Pharmacy Times
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Calcium + Vitamin D = Improved Cholesterol Levels

Canadian researchers have found that a combination of calciumand vitamin D during weight loss in overweight and obesewomen could help improve their cholesterol levels. Calcium,either from dairy foods or supplements, has been linked withweight loss in various populations. A study published in 2006stated that calcium supplements could help women loseweight. The recent study showed that calcium plus vitamin Dalso aids in lowering cholesterol levels. The results of the studywere published in the January 2007 issue of the AmericanJournal of Clinical Nutrition.

Researchers at Laval University, Ste-Foy, Canada, studied 63women who were of healthy weight, overweight, or obese andassigned them to either a daily supplement of calcium plus vitaminD (600 mg/200 international units) or a placebo for 15weeks. Both groups took part in a weight-loss program thatrestricted them to 700 kcal per day. At the end of the study,those who had taken the supplement showed significantimprovements in both high-density lipoprotein cholesterol andlow-density lipoprotein cholesterol, independent of changes infat mass and waist circumference. Researchers said that anumber of mechanisms may be responsible for the apparenteffects of the supplements, including the role of calcium tointerfere with fat absorption in the gut, boosting the body's abilityto burn fat, or potentially having a satiety role.

Researchers Discover Arterial Plaque Rupture Process

Scientists at Columbia UniversityMedical Center (New York, NY) haveidentified an important molecularprocess that can cause plaque rupturein patients with atherosclerosis. Thefindings could help scientists developtherapies that would prevent plaqueruptures, which can cause clots thatcan block blood flow and cause heartattacks and strokes. The findings werepublished in the December 26, 2006,issue of the journal Proceedings of theNational Academy of Sciences.

The study found that macrophages—white blood cells that accumulate in thecholesterol-laden plaques along arterywalls—die when 2 receptors on thecell's surface are activated at the sametime. When these dead macrophagespile up, they become a significant triggerto plaque rupture. This findingcomes with the promise of finding alternativemethods of preventing plaquerupture outside of solely increasing levelsof high-density lipoproteins withmedication. "It's particularly importantfor us to consider alternative strategiesand to understand the process behindthe rupture of plaques," said researchers.

Niacin Effective at Raising HDL

Studies have shown that niacin, in its therapeutic formof nicotinic acid, can increase high-density lipoprotein levelsby as much as 35%, as well as reducing levels of triglyceridesby as much as 50%, when taken in high doses,usually about 2000 mg/day.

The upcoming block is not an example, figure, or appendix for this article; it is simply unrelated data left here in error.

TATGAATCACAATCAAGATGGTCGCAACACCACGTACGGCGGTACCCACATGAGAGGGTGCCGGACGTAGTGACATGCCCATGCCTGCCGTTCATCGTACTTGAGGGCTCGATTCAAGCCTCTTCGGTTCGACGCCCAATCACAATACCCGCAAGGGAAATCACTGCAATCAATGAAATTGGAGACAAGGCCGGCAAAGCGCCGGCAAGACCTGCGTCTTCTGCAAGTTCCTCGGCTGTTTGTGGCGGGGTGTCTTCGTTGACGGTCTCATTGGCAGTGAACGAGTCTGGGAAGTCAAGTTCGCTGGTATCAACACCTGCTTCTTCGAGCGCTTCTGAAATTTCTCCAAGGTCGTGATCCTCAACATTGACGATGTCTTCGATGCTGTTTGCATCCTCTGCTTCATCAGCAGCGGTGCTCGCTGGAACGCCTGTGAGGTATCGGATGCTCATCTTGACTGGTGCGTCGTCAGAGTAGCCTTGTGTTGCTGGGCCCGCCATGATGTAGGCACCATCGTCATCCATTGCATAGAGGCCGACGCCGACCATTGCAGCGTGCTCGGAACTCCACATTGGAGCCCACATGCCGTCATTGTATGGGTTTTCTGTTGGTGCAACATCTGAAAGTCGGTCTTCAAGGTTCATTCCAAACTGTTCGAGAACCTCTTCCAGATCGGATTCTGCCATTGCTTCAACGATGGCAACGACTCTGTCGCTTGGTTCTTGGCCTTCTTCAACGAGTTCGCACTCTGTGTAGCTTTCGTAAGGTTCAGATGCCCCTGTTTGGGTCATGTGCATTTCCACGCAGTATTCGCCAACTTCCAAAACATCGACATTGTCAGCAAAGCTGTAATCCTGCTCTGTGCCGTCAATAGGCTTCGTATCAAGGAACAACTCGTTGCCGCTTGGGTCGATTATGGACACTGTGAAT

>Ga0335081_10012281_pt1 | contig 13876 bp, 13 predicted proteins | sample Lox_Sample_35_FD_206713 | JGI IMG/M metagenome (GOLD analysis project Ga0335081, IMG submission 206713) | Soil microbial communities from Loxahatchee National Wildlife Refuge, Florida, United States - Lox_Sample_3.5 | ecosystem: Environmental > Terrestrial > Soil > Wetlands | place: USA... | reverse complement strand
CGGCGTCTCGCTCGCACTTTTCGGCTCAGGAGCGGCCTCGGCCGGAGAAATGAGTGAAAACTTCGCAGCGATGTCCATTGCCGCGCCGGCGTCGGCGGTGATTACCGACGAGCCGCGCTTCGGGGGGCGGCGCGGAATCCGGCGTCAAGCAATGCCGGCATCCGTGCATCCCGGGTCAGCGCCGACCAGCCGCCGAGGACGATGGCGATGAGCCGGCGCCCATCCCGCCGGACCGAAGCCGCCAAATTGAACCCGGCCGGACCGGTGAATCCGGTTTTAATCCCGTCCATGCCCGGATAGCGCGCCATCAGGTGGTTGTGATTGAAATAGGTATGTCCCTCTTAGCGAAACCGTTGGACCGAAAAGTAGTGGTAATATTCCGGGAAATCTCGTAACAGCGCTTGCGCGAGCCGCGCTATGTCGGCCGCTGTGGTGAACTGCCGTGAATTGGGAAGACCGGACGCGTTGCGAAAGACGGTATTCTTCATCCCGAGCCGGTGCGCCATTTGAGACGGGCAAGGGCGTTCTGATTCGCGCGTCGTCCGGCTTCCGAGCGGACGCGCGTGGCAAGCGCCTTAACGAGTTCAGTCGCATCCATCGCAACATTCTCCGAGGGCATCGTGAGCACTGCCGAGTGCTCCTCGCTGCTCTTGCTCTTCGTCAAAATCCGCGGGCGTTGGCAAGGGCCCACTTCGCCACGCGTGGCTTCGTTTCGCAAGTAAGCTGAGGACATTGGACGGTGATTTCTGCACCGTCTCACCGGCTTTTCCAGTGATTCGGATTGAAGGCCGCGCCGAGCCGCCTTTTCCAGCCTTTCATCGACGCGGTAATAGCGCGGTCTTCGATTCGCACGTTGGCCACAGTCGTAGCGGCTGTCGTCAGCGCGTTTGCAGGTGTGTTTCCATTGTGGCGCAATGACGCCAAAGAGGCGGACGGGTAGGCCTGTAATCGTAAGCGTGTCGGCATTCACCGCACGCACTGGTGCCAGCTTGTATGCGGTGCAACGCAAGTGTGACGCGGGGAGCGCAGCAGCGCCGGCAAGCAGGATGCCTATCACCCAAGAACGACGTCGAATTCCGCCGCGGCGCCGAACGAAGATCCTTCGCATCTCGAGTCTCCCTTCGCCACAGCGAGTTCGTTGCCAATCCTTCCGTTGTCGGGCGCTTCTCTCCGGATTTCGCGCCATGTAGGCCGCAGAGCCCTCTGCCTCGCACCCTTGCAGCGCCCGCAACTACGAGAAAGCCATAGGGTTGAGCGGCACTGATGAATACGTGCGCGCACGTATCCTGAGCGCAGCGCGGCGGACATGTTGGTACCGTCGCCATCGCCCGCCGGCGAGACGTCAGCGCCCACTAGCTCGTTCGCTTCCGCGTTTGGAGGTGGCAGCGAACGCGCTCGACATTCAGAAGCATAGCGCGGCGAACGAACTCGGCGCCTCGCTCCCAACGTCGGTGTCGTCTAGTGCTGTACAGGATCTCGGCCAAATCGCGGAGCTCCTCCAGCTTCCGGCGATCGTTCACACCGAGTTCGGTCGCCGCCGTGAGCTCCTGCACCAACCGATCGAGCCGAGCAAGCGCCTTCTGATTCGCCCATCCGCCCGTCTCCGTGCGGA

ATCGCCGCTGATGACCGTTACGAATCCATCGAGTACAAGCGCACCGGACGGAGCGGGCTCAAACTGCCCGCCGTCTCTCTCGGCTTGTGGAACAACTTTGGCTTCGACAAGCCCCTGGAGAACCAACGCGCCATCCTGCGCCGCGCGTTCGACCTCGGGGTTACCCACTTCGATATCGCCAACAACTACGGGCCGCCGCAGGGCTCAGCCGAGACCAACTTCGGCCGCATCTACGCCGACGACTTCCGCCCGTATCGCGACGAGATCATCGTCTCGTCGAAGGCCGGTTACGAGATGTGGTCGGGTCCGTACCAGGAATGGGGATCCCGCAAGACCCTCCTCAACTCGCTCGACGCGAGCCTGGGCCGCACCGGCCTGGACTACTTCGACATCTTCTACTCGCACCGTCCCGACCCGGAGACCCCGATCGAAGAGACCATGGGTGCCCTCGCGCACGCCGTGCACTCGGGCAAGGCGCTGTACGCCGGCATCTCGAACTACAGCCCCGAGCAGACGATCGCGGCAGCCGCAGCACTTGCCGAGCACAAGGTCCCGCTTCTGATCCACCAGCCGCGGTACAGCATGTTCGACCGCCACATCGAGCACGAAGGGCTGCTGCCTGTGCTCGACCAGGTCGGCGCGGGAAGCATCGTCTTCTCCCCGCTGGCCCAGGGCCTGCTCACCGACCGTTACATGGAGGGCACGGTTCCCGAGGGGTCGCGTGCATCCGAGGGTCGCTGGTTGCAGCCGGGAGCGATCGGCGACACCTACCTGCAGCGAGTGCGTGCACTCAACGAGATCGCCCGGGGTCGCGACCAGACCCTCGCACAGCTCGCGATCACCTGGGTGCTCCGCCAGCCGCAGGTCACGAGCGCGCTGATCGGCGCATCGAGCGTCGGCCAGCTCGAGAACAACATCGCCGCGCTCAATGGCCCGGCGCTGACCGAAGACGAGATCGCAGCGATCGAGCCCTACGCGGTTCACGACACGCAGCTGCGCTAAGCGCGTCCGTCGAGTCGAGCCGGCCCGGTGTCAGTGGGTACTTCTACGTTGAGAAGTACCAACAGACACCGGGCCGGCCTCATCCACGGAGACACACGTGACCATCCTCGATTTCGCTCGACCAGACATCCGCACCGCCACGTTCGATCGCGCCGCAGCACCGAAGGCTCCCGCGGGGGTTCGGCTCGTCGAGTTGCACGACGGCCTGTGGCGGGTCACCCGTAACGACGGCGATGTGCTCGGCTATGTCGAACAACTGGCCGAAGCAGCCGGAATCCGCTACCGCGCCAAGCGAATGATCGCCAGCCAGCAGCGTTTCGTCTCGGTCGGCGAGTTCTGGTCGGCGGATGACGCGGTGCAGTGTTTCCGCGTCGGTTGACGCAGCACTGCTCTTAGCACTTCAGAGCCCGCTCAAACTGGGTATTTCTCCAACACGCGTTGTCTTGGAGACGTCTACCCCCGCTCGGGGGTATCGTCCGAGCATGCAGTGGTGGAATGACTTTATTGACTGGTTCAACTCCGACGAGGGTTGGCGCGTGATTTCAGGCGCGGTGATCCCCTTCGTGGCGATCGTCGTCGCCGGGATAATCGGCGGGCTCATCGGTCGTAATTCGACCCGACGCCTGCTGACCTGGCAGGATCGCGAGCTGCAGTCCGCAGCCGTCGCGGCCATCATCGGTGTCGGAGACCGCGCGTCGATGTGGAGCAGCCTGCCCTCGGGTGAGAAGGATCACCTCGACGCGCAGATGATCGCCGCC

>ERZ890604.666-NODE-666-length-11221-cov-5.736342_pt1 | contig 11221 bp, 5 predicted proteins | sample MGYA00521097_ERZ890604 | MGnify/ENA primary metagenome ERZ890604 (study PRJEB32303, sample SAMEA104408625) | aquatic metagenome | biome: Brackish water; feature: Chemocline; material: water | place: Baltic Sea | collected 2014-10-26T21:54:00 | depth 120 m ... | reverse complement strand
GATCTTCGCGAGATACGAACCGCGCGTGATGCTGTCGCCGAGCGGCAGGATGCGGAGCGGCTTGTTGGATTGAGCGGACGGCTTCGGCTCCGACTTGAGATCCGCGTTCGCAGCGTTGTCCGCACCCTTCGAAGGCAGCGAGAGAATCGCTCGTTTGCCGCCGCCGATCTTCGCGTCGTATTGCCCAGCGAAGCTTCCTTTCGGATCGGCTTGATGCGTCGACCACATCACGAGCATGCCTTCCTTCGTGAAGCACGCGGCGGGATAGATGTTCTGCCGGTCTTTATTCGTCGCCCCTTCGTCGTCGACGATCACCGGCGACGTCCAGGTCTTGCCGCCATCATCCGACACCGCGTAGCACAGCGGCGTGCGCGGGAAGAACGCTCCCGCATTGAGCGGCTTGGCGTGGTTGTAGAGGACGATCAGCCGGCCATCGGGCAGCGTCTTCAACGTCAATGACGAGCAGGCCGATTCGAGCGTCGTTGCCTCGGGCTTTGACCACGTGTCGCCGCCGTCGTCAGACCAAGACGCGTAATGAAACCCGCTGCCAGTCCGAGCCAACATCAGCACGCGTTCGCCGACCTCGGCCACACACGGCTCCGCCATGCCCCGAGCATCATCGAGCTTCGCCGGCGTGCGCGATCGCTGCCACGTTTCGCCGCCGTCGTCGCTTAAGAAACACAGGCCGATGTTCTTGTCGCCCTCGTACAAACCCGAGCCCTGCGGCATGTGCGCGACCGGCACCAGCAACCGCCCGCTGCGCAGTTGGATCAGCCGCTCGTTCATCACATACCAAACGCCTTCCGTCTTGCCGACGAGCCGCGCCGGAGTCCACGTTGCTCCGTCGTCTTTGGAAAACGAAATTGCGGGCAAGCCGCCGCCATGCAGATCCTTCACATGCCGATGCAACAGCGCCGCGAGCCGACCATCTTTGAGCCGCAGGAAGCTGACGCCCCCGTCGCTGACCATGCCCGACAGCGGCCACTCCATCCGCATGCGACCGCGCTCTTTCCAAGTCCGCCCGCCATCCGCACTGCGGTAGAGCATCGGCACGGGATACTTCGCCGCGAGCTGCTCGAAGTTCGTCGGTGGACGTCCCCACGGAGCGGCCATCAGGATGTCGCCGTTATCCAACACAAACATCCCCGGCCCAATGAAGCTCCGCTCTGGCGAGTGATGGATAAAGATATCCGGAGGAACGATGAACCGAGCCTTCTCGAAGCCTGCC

The Coronary Drug Project, a landmark study of 8341men, aged 30 to 64 years, who had experienced heartattacks, found that niacin was the only treatment out of 5that were tested that prevented second heart attacks.Men who took niacin had a 26% reduction in heart attacksand a 27% reduction in strokes, compared with men onplacebos. Fifteen years later, the mortality rate among themen who took niacin was 11% lower than in those whotook placebos. The researchers suggested that addingniacin to low-density lipoprotein-lowering statins canslow the progress of cardiovascular disease and reducethe risk of heart attack and other adverse outcomes by upto 35%.

Ideal Cholesterol Levels Challenged

A review paper published in the October 3, 2006, issue of theAnnals of Internal Medicine has raised questions about theaggressive cholesterol-lowering recommendations made 2 yearsago by the National Cholesterol Education Program. The panelurged patients at risk for heart disease to sharply reduce theirlow-density lipoprotein (LDL) levels and to attempt to reach verylow levels. The authors of the paper argued that there is notenough solid evidence to support the target numbers set forth bythe panel.

Until 2004, an LDL level of <130 mg/dL was considered to besufficiently low. The updated guidelines, however, recommendedthat high-risk patients reduce their LDL levels to <100 mg/dL,while patients at very high risk were encouraged to lower theirlevels to <70 mg/dL. The authors examined all the studies thatassessed the relationship between LDL and cardiovascular outcomesin patients with LDL <130 mg/dL and were unable to identifystudies that provided evidence that reaching a certain LDL targetlevel was important by itself, apart from other factors.

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